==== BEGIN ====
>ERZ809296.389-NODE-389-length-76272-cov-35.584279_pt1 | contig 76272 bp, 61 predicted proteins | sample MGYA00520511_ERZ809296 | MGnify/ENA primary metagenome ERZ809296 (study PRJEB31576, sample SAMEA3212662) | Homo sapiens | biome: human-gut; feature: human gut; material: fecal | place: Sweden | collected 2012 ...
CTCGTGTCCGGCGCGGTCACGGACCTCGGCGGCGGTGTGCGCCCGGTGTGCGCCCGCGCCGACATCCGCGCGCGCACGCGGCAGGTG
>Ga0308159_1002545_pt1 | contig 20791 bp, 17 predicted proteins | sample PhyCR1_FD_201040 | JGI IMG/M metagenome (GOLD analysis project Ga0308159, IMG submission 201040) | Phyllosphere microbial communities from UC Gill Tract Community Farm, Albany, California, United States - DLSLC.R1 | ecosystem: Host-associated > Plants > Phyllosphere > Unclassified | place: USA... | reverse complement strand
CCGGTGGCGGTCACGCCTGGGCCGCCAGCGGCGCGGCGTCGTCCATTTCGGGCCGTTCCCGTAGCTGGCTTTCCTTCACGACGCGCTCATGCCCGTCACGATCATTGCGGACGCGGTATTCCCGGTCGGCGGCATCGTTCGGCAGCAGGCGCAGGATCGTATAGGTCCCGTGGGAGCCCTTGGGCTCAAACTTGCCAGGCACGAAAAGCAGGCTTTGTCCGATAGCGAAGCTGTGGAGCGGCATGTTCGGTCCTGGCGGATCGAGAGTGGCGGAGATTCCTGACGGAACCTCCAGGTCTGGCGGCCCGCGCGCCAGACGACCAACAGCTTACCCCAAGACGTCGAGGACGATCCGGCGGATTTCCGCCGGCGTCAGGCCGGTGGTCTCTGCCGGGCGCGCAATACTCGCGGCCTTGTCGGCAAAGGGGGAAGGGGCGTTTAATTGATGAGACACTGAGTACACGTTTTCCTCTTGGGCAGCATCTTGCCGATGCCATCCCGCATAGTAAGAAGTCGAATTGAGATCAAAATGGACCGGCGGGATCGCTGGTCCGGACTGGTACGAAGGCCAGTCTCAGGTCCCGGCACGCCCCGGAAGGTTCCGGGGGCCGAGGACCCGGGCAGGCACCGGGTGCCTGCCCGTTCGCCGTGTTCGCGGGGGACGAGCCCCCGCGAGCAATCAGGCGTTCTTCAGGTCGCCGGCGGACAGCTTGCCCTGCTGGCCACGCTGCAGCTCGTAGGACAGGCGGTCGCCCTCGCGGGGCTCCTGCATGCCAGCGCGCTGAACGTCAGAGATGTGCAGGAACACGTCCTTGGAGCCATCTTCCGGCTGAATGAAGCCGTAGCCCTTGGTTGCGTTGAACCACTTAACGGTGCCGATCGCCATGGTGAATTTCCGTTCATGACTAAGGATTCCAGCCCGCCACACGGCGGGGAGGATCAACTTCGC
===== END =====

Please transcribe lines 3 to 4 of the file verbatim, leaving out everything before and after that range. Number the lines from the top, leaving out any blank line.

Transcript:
>Ga0308159_1002545_pt1 | contig 20791 bp, 17 predicted proteins | sample PhyCR1_FD_201040 | JGI IMG/M metagenome (GOLD analysis project Ga0308159, IMG submission 201040) | Phyllosphere microbial communities from UC Gill Tract Community Farm, Albany, California, United States - DLSLC.R1 | ecosystem: Host-associated > Plants > Phyllosphere > Unclassified | place: USA... | reverse complement strand
CCGGTGGCGGTCACGCCTGGGCCGCCAGCGGCGCGGCGTCGTCCATTTCGGGCCGTTCCCGTAGCTGGCTTTCCTTCACGACGCGCTCATGCCCGTCACGATCATTGCGGACGCGGTATTCCCGGTCGGCGGCATCGTTCGGCAGCAGGCGCAGGATCGTATAGGTCCCGTGGGAGCCCTTGGGCTCAAACTTGCCAGGCACGAAAAGCAGGCTTTGTCCGATAGCGAAGCTGTGGAGCGGCATGTTCGGTCCTGGCGGATCGAGAGTGGCGGAGATTCCTGACGGAACCTCCAGGTCTGGCGGCCCGCGCGCCAGACGACCAACAGCTTACCCCAAGACGTCGAGGACGATCCGGCGGATTTCCGCCGGCGTCAGGCCGGTGGTCTCTGCCGGGCGCGCAATACTCGCGGCCTTGTCGGCAAAGGGGGAAGGGGCGTTTAATTGATGAGACACTGAGTACACGTTTTCCTCTTGGGCAGCATCTTGCCGATGCCATCCCGCATAGTAAGAAGTCGAATTGAGATCAAAATGGACCGGCGGGATCGCTGGTCCGGACTGGTACGAAGGCCAGTCTCAGGTCCCGGCACGCCCCGGAAGGTTCCGGGGGCCGAGGACCCGGGCAGGCACCGGGTGCCTGCCCGTTCGCCGTGTTCGCGGGGGACGAGCCCCCGCGAGCAATCAGGCGTTCTTCAGGTCGCCGGCGGACAGCTTGCCCTGCTGGCCACGCTGCAGCTCGTAGGACAGGCGGTCGCCCTCGCGGGGCTCCTGCATGCCAGCGCGCTGAACGTCAGAGATGTGCAGGAACACGTCCTTGGAGCCATCTTCCGGCTGAATGAAGCCGTAGCCCTTGGTTGCGTTGAACCACTTAACGGTGCCGATCGCCATGGTGAATTTCCGTTCATGACTAAGGATTCCAGCCCGCCACACGGCGGGGAGGATCAACTTCGC